Home NEWS County News Vaccine shortage puts infants, expectant mothers at risk in Baringo County

Vaccine shortage puts infants, expectant mothers at risk in Baringo County


Critical shortage of essential vaccines has hit the country and is exposesing infants to deadly diseases that had previously been eradicated.

In the statement, oral polio vaccine for children and Tetanus Diphtheria for expectant mothers and clients with trauma vaccines have been lacking for two weeks now.

Spot check at Baringo referral hospital reveals depletion of Polio and Tetanus vaccines as mothers have been turned away for the past three days.

“The number of Yellow Fever and BCG vaccines is also running low and if there is no supply in the near future, a crisis may arise,” Chief Officer of Health Winnie Bore said.

“Women have to travel to various facilities in Marigat or make the 40 km journey from Marigat to Kabarnet in search of vaccines, including Yellow Fever and other important vaccines,” Estalina Lekalaile, a mother from Baringo stated.

Vaccine shortage has raised concerns and fears regarding the resurgence of old diseases, notably polio, which were previously prevalent in the area, posing significant challenges to public health efforts.

“The vaccine shortage has brought about challenges and fears of old diseases resurfacing, particularly diseases like polio that was once rampant in the area,” the Head of Immunizations in Baringo County Lena Koskey said.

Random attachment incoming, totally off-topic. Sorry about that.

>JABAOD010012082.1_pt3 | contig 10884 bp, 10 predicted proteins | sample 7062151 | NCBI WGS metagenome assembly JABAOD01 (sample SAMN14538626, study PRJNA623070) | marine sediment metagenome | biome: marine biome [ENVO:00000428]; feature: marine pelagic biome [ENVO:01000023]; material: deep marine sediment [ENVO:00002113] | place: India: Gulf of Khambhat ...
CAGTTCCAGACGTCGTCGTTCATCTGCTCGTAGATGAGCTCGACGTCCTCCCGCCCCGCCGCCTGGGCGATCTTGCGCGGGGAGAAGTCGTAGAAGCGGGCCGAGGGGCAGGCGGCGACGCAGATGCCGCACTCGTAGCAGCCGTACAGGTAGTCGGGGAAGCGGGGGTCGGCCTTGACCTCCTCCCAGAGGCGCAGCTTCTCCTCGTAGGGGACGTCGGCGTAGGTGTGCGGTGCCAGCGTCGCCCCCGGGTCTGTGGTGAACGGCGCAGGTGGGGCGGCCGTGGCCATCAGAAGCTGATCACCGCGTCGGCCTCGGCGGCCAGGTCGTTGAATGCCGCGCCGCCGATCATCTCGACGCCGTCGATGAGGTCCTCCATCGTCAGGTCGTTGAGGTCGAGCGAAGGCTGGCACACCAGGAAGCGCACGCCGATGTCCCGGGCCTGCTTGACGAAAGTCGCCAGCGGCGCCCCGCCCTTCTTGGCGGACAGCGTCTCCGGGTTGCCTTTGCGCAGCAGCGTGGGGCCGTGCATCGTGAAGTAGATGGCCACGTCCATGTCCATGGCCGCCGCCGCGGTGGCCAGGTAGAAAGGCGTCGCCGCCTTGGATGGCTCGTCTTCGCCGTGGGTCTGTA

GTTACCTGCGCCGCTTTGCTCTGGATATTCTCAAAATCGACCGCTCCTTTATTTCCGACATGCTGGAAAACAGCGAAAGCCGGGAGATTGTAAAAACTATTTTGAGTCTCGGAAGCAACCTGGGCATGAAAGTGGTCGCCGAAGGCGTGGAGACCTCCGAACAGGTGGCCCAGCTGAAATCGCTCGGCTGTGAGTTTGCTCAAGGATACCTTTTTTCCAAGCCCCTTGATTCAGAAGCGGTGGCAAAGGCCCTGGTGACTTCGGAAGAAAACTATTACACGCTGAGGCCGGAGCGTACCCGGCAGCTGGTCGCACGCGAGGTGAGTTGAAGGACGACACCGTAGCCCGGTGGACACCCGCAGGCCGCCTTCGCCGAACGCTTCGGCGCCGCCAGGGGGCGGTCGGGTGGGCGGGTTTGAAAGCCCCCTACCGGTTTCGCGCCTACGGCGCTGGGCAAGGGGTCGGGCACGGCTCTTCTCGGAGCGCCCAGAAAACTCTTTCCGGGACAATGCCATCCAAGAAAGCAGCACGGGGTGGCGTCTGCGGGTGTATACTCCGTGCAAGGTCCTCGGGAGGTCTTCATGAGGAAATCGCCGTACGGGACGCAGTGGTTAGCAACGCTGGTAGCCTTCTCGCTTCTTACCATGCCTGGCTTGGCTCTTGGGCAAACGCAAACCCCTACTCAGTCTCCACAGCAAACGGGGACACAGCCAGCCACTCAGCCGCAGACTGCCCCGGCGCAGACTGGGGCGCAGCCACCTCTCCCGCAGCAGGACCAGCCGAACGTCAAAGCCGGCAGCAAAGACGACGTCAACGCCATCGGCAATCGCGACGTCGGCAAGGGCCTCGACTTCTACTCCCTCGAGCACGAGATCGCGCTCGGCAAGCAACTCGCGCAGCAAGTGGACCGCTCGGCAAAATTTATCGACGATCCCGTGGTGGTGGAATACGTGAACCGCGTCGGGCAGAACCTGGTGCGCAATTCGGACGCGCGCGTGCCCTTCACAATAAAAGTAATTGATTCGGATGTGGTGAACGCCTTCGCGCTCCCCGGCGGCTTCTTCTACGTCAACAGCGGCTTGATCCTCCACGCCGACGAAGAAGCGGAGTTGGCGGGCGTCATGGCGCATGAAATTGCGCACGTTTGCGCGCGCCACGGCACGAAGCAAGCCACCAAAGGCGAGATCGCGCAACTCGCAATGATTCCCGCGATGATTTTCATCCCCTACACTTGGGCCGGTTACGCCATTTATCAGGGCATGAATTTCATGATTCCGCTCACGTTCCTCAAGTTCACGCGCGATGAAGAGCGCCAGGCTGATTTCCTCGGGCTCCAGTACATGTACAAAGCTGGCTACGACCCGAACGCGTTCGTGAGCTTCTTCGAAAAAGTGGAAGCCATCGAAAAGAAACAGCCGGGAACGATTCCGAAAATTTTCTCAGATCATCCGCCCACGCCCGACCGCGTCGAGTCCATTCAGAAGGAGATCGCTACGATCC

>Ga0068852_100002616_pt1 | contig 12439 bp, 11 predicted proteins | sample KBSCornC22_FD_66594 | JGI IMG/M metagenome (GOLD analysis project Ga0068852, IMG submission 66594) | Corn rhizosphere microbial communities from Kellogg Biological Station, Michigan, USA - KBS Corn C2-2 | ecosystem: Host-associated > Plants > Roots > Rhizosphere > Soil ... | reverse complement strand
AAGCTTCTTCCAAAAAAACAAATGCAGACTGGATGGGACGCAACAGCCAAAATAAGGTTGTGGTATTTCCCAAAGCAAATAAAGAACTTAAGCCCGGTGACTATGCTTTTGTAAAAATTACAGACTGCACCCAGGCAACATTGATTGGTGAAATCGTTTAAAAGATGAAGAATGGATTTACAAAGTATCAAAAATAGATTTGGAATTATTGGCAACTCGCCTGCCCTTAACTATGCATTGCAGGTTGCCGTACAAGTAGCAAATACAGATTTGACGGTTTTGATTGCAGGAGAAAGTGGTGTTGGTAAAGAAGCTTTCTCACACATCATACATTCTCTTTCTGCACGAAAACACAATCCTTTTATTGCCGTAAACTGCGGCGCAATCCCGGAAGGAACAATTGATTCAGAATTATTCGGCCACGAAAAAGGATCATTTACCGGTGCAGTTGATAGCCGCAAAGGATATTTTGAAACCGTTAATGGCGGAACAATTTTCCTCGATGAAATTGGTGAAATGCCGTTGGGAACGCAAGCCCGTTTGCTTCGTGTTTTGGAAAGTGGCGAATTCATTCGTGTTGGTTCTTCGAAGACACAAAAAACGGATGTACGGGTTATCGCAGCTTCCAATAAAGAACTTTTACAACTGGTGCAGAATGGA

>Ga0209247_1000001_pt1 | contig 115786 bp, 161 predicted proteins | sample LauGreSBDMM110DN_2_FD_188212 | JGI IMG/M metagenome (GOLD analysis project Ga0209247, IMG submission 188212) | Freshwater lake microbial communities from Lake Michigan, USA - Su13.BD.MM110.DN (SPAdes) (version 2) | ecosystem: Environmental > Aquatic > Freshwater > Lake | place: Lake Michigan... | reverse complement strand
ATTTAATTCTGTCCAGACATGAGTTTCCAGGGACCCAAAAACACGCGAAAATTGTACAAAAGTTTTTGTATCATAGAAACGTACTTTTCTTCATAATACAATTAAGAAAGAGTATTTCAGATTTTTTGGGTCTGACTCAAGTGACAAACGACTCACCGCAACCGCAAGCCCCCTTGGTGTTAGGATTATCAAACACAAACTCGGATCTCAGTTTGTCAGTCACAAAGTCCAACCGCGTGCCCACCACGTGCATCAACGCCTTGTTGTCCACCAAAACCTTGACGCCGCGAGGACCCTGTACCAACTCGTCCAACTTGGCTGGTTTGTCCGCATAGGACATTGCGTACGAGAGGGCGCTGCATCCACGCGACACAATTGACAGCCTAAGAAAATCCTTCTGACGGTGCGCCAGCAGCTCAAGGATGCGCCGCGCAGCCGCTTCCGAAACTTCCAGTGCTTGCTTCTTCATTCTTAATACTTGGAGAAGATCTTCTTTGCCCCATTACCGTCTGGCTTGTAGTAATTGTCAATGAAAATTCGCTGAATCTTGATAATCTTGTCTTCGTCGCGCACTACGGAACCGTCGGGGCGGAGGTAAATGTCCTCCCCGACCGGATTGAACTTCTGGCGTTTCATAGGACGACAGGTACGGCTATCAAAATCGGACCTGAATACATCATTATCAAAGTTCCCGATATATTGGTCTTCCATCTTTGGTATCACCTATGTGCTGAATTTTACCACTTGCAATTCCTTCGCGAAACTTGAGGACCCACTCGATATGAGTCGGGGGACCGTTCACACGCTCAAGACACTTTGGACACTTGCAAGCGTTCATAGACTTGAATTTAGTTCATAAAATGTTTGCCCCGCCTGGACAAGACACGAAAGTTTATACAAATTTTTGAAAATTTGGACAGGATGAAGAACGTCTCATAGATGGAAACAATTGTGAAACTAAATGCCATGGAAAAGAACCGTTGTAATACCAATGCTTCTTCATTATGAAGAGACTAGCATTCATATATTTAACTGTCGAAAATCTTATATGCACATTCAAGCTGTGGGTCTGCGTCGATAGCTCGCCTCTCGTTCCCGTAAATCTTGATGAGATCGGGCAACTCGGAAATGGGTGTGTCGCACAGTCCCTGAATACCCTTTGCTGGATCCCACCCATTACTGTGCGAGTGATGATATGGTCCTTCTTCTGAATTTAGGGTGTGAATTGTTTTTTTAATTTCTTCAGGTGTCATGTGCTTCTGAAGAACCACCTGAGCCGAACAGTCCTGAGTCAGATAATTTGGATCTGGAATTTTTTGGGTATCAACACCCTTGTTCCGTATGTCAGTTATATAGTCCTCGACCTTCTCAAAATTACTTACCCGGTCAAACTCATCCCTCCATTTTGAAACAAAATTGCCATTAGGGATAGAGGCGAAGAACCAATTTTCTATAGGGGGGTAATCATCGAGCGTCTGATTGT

Baringo Governor Benjamin Cheboi collaborates with the Council of Governors to urgently address vaccine shortage, emphasizing the critical need for provision to safeguard infants’ health.

“We are working with the Council of Governors to address the issue and communicate with the National Government about the urgent need for vaccine provision, which is a lifeline for many infants,” he stated.

As per the statement, It has been reported that Kenya has defaulted on a debt of Sh2 billion to a global supplier of vaccines, resulting in the government missing out on a year-long supply of vaccines. This endangers 1.6 million infants, pregnant women, and 750,000 girls under 10, who may not receive necessary vaccinations.



Timothy Kanyi
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